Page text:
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Begin, again

In spring folk traditions across the world, we find that eggs were revered as symbols of renewal, rebirth, and the delicate, hidden potential alive during this season. Eggs were buried in fields and gardens, given as gifts, braided into sweet breads, painted, planted with one’s dead in graveyards - - all charms toward nourishing new beginnings.

. . .

Today, I paint a single egg the color of menstrual blood and geraniums. I write a poem of protection, proliferation, and healing across the curve of the shell. I bury it beneath the tangle of wild Rose.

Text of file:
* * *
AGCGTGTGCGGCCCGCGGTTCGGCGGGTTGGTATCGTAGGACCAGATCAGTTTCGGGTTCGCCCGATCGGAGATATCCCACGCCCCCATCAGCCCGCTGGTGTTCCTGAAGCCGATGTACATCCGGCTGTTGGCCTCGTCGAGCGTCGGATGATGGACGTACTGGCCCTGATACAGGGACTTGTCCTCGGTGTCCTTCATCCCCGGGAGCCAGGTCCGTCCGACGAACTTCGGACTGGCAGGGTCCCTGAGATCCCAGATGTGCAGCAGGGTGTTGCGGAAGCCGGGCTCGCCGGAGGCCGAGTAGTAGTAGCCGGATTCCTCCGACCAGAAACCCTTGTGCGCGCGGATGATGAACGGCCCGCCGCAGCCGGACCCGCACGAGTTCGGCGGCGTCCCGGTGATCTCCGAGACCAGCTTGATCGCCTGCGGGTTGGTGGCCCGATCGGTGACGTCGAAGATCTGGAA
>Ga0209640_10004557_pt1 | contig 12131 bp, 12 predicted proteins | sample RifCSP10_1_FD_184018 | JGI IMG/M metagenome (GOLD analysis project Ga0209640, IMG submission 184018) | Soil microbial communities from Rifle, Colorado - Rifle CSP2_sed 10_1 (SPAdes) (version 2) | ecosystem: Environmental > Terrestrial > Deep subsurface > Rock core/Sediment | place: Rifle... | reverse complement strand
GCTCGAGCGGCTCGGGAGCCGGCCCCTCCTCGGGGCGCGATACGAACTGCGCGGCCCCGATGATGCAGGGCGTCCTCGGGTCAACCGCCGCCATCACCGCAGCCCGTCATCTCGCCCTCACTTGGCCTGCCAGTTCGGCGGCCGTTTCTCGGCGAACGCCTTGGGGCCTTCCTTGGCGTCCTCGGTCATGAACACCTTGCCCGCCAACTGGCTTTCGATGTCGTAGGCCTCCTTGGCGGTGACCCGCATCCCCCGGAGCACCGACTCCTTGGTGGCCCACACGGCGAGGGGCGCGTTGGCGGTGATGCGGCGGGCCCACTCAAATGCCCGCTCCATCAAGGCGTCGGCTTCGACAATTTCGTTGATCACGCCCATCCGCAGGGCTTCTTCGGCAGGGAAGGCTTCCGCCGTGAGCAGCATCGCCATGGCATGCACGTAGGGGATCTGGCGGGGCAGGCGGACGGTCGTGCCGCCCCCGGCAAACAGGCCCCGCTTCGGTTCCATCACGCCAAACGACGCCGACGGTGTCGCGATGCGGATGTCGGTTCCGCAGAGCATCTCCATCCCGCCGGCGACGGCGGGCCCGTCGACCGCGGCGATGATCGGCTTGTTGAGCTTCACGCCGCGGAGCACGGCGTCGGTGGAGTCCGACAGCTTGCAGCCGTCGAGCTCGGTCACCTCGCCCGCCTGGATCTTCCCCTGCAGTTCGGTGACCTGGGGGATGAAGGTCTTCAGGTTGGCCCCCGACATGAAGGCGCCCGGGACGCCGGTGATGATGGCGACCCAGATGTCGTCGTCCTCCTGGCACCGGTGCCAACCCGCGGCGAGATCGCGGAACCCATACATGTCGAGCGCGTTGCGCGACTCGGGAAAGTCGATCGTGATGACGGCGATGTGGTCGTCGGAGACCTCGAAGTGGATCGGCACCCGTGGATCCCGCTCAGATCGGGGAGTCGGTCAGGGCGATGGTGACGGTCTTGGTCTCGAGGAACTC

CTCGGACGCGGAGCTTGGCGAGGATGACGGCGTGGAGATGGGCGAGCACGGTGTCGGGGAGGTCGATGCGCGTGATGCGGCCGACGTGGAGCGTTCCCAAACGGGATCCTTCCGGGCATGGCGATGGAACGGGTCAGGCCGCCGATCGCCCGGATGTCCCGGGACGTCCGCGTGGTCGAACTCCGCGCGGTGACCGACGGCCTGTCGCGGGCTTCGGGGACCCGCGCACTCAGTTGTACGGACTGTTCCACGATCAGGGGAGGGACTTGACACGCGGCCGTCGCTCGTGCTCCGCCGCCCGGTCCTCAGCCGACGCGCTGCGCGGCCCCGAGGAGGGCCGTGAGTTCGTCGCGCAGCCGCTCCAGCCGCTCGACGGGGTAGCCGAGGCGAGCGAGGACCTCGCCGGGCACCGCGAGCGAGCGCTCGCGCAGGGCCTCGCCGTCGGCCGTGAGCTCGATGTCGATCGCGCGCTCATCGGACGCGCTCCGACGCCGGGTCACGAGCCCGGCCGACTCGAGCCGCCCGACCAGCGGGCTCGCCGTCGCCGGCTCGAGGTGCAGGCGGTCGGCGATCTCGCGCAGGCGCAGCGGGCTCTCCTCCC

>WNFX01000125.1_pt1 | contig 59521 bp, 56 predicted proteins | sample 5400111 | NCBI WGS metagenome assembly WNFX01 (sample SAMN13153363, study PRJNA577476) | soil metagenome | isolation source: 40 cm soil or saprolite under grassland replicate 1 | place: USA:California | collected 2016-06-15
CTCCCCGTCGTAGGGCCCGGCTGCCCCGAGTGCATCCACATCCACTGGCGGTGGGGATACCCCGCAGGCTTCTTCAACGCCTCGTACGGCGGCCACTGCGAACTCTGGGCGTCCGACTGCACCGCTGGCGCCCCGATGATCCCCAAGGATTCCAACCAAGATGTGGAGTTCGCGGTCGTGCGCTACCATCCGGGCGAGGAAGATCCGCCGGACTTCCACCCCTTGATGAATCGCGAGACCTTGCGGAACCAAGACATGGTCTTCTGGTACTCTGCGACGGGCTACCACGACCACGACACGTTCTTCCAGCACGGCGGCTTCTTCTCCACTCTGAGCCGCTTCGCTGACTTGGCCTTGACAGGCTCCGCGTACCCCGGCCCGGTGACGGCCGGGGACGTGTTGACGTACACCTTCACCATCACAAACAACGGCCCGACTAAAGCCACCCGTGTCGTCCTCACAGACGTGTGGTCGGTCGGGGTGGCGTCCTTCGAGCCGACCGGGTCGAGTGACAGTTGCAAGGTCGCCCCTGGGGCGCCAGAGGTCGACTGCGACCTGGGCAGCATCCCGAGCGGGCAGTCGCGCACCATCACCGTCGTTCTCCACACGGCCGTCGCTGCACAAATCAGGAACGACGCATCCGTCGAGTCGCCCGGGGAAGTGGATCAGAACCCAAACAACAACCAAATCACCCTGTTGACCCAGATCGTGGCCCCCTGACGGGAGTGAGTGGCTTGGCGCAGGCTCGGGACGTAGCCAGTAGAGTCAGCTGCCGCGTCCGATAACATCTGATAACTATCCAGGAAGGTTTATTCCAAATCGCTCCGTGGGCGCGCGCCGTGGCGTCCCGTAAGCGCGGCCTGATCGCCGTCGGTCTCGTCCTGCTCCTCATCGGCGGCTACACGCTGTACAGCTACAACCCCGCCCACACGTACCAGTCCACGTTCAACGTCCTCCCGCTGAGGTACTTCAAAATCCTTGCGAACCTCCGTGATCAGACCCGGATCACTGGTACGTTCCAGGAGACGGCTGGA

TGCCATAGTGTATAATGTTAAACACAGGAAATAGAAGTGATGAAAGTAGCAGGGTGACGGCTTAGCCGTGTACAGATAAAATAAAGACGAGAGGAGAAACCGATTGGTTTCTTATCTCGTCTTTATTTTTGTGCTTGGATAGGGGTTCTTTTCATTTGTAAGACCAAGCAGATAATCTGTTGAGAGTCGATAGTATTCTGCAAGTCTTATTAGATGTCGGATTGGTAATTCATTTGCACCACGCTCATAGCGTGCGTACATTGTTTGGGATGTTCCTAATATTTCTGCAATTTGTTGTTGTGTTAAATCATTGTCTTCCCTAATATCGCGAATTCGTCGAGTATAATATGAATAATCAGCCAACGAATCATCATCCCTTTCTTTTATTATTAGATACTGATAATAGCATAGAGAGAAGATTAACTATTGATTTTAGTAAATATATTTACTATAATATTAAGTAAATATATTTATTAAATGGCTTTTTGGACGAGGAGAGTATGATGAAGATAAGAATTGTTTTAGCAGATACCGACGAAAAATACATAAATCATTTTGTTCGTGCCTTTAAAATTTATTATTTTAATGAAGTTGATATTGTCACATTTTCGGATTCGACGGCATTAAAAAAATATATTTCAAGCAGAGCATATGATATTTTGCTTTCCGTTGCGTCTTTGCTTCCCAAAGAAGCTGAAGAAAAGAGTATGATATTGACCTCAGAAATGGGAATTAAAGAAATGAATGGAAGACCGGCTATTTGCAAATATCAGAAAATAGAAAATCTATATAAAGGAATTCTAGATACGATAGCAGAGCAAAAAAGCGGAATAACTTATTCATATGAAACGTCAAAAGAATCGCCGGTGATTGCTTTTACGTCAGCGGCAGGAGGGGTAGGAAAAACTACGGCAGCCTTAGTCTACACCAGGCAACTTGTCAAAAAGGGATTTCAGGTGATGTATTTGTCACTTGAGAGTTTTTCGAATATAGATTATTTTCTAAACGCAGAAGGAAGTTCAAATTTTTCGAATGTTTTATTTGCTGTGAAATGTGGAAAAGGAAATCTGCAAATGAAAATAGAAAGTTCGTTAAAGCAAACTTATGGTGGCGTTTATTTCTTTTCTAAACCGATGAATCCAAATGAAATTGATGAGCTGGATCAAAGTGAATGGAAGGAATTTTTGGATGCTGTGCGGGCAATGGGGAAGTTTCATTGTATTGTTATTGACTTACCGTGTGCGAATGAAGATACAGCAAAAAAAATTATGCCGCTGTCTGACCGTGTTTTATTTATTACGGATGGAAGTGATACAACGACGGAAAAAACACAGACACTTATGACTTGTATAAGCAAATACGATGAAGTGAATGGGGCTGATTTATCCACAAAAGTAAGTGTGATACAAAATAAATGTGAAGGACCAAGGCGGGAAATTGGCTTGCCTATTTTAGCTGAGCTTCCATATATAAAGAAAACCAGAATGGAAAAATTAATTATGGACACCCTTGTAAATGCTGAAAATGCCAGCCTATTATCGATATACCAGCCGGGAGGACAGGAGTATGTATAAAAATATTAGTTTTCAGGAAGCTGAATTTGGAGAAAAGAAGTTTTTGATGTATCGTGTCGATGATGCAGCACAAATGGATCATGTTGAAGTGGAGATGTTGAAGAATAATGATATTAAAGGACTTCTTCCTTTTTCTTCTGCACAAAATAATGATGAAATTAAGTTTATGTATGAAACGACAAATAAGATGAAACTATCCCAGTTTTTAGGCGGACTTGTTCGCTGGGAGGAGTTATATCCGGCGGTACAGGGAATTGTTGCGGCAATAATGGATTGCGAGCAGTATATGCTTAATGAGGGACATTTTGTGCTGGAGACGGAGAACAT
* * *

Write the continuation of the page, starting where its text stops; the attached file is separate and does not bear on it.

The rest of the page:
I sip an infusion of fresh Violet leaves to spur the thaw of this year’s grief held in my breasts and womb.

I nourish the roots of me--through the gift of Burdock and Dandelion--and move what no longer serves.

And I leave colorful bowls of fresh water on the hillside for the fox, deer, coyote, snake, songbirds, hawks, the early-to-wake bees and other tiny pollinators, and chipmunk.

Today, I invite you to plant a spell in your garden. Write a prayer for the slow ritual of healing. The moving of this year's grief. Collective integrity, gentle intention. Joy.

Or maybe you will boil a single egg. Paint a spell of thanks, protection, and fertility across its shell. Allow it to infuse. And then ingest—to embody—your magic.

Toward beginning, again —


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